Fishing Seasons in Texas: The Complete Guide for 2024

Jan 11, 2024 | 9 minute read
Reading Time: 9 minutes

The Gulf of Mexico is well-known for its superb fishing, and the “Lone Star State” is no exception. From the deep blue waters of the Gulf to thousands of man-made lakes further inland, you’ll be spoiled for choice. The aim of this article is to walk you through the different fishing seasons Texas has to offer so you can plan the trip of your dreams.

Aerial view of a dock at Corpus Christi, Texas.

Before we dive into the nitty-gritty of every month in Texas, we’ll start off with a handy best-hits selection. Below you’ll find a list of the most popular Texan fish species and when you can go after each of them. One tick means you’re ready to go, while two mean it’s as good as it gets and you’ll want to make it a priority.

What to expect from fishing seasons in Texas?

Species Jan Feb Mar Apr May Jun Jul Aug Sep Oct Nov Dec
Redfish Good Good Good Good Good Good Good Great Great Great Great Good
Flounder Good Weak Weak Good Great Great Good Good Good Great Great Good
Seatrout Good Good Good Good Great Good Good Good Great Great Good Good
Black Drum Weak Good Good Great Great Great Great Great Great Good Weak Weak
Red Snapper Weak Weak Weak Good Good Great Great Great Good Good Weak Weak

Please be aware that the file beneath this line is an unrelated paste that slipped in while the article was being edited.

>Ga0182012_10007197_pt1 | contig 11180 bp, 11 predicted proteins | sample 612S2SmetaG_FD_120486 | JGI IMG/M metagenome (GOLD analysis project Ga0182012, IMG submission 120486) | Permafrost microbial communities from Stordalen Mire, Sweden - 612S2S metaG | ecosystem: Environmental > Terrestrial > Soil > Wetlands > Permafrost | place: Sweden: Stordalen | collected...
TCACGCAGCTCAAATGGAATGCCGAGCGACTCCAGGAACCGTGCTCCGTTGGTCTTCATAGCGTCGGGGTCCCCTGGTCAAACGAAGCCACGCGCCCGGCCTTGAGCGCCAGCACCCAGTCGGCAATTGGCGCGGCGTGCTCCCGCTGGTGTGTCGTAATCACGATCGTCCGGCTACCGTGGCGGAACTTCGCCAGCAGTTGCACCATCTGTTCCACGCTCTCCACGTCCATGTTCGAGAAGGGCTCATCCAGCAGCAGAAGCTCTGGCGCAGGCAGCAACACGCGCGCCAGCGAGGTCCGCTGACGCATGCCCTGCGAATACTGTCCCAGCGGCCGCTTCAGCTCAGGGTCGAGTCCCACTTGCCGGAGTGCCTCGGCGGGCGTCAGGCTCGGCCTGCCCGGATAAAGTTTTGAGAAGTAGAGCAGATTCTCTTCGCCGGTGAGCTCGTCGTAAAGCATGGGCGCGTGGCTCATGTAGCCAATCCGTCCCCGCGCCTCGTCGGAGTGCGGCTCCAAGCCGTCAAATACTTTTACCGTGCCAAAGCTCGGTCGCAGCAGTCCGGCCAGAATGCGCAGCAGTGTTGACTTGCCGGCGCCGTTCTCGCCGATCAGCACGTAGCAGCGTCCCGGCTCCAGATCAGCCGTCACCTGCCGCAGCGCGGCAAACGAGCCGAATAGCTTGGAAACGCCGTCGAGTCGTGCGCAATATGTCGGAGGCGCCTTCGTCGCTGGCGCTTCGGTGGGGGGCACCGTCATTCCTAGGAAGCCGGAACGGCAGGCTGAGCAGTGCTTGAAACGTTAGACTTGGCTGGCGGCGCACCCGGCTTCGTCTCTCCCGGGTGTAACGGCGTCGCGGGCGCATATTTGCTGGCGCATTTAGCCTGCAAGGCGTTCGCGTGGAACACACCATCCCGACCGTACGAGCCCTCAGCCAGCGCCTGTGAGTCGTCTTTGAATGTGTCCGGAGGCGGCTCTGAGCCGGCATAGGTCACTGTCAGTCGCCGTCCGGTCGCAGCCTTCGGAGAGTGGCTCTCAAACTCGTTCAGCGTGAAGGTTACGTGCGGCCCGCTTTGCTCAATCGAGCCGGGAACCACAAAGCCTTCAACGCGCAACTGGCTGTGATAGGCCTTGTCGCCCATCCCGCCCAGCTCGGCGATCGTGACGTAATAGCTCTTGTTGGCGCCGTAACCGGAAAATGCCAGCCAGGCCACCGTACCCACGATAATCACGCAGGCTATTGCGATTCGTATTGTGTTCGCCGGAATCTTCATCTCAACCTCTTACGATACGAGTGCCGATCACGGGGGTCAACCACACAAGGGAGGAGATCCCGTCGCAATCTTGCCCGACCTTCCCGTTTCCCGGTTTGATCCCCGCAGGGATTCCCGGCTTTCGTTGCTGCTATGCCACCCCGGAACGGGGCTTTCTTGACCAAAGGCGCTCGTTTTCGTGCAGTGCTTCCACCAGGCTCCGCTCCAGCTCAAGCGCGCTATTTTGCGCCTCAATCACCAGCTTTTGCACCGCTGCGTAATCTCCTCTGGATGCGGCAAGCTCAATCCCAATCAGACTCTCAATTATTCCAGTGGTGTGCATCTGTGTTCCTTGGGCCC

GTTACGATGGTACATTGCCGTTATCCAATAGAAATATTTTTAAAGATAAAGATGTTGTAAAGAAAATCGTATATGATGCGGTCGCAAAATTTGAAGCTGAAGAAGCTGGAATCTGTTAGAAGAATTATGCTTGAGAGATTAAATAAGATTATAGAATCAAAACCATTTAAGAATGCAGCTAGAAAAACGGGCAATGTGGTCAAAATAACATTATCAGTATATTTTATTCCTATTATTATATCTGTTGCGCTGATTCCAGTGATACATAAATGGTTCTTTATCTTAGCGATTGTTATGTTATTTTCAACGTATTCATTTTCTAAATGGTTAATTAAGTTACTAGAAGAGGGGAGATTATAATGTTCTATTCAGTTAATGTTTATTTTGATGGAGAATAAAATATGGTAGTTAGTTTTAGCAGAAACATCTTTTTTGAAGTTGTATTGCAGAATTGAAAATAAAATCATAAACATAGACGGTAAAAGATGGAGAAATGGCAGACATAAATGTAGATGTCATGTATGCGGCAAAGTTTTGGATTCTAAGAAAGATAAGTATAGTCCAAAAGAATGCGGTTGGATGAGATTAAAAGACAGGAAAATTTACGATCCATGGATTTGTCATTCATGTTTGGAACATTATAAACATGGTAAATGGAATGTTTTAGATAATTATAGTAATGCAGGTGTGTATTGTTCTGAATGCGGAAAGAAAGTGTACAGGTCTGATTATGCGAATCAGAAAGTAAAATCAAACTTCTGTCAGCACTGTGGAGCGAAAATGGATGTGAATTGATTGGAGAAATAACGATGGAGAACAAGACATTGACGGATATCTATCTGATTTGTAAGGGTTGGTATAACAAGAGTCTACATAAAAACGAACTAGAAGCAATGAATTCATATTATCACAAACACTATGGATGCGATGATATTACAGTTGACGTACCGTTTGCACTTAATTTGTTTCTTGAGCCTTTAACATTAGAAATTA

Sailfish Weak Weak Weak Good Good Great Great Great Good Good Weak Weak
Catfish Great Great Good Weak Weak Good Great Good Weak Weak Good Great
Largemouth Bass Good Good Great Great Great Good Good Good Good Good Good Good

Now that you’ve got the basics covered, it’s time for the full play-by-play. As you saw, there’s never a bad time to go fishing in Texas, so it boils down to what you’re looking to catch. To make your deliberations easier, we’ll go through the whole year one month and a time across the entirety of America’s second-biggest state. Without further ado, let’s jump in:


A smiling angler presents a Redfish he caught in the Texas waters.

The winter lurch is probably the slowest Texas fishing gets throughout the year. Be that as it may, it’s still a great time for inshore Redfish and Trout fishing. There are plenty of big Specks waiting all over the Coastal Bend, and if you’re lucky enough you can bag yourself a 10-pounder or two. If more angling is part of your New Year’s resolution, this is the perfect way to make a running start.